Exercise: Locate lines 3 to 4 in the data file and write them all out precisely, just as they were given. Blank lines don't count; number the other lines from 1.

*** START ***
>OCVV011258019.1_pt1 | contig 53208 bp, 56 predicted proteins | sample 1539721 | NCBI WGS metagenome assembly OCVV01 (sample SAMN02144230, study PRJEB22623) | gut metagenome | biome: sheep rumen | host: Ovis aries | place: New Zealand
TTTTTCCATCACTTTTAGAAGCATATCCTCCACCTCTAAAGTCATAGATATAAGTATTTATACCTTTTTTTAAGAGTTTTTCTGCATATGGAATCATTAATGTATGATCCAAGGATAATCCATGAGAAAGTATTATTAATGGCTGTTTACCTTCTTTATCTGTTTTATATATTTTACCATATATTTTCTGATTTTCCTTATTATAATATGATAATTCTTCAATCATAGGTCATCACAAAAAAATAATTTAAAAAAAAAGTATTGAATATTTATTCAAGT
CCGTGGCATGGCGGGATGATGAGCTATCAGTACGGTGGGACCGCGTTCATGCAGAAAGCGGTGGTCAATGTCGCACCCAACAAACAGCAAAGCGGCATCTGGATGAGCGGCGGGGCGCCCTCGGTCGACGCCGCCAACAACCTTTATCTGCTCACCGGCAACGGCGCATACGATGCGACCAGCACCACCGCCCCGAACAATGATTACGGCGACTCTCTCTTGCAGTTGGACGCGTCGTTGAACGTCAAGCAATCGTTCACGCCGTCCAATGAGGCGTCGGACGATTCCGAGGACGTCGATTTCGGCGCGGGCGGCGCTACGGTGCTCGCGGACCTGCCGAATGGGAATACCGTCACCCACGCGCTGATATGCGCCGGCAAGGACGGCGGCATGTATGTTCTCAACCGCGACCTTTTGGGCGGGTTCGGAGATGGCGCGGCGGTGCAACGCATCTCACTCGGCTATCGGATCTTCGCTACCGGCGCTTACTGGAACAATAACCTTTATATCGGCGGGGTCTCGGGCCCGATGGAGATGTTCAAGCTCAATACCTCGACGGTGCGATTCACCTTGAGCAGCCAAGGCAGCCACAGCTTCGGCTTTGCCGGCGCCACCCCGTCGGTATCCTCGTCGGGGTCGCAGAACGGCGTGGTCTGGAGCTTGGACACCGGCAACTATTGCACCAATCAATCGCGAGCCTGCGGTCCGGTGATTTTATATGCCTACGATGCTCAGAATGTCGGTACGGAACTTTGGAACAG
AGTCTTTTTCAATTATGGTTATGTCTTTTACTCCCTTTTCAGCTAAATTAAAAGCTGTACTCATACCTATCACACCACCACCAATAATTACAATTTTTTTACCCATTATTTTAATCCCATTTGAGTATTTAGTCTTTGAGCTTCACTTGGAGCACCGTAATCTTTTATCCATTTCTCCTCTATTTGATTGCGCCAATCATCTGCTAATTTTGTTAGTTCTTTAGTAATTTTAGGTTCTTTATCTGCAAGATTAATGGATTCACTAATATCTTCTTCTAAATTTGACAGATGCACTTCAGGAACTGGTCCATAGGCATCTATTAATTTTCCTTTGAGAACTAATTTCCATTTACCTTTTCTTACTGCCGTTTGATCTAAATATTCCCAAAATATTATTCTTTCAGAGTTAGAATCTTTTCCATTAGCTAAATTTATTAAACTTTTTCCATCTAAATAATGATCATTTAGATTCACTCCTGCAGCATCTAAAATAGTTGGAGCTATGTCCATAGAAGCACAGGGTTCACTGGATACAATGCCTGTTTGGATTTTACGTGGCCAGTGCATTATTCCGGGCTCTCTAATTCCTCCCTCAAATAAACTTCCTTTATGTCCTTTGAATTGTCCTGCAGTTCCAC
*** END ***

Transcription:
CCGTGGCATGGCGGGATGATGAGCTATCAGTACGGTGGGACCGCGTTCATGCAGAAAGCGGTGGTCAATGTCGCACCCAACAAACAGCAAAGCGGCATCTGGATGAGCGGCGGGGCGCCCTCGGTCGACGCCGCCAACAACCTTTATCTGCTCACCGGCAACGGCGCATACGATGCGACCAGCACCACCGCCCCGAACAATGATTACGGCGACTCTCTCTTGCAGTTGGACGCGTCGTTGAACGTCAAGCAATCGTTCACGCCGTCCAATGAGGCGTCGGACGATTCCGAGGACGTCGATTTCGGCGCGGGCGGCGCTACGGTGCTCGCGGACCTGCCGAATGGGAATACCGTCACCCACGCGCTGATATGCGCCGGCAAGGACGGCGGCATGTATGTTCTCAACCGCGACCTTTTGGGCGGGTTCGGAGATGGCGCGGCGGTGCAACGCATCTCACTCGGCTATCGGATCTTCGCTACCGGCGCTTACTGGAACAATAACCTTTATATCGGCGGGGTCTCGGGCCCGATGGAGATGTTCAAGCTCAATACCTCGACGGTGCGATTCACCTTGAGCAGCCAAGGCAGCCACAGCTTCGGCTTTGCCGGCGCCACCCCGTCGGTATCCTCGTCGGGGTCGCAGAACGGCGTGGTCTGGAGCTTGGACACCGGCAACTATTGCACCAATCAATCGCGAGCCTGCGGTCCGGTGATTTTATATGCCTACGATGCTCAGAATGTCGGTACGGAACTTTGGAACAG
AGTCTTTTTCAATTATGGTTATGTCTTTTACTCCCTTTTCAGCTAAATTAAAAGCTGTACTCATACCTATCACACCACCACCAATAATTACAATTTTTTTACCCATTATTTTAATCCCATTTGAGTATTTAGTCTTTGAGCTTCACTTGGAGCACCGTAATCTTTTATCCATTTCTCCTCTATTTGATTGCGCCAATCATCTGCTAATTTTGTTAGTTCTTTAGTAATTTTAGGTTCTTTATCTGCAAGATTAATGGATTCACTAATATCTTCTTCTAAATTTGACAGATGCACTTCAGGAACTGGTCCATAGGCATCTATTAATTTTCCTTTGAGAACTAATTTCCATTTACCTTTTCTTACTGCCGTTTGATCTAAATATTCCCAAAATATTATTCTTTCAGAGTTAGAATCTTTTCCATTAGCTAAATTTATTAAACTTTTTCCATCTAAATAATGATCATTTAGATTCACTCCTGCAGCATCTAAAATAGTTGGAGCTATGTCCATAGAAGCACAGGGTTCACTGGATACAATGCCTGTTTGGATTTTACGTGGCCAGTGCATTATTCCGGGCTCTCTAATTCCTCCCTCAAATAAACTTCCTTTATGTCCTTTGAATTGTCCTGCAGTTCCAC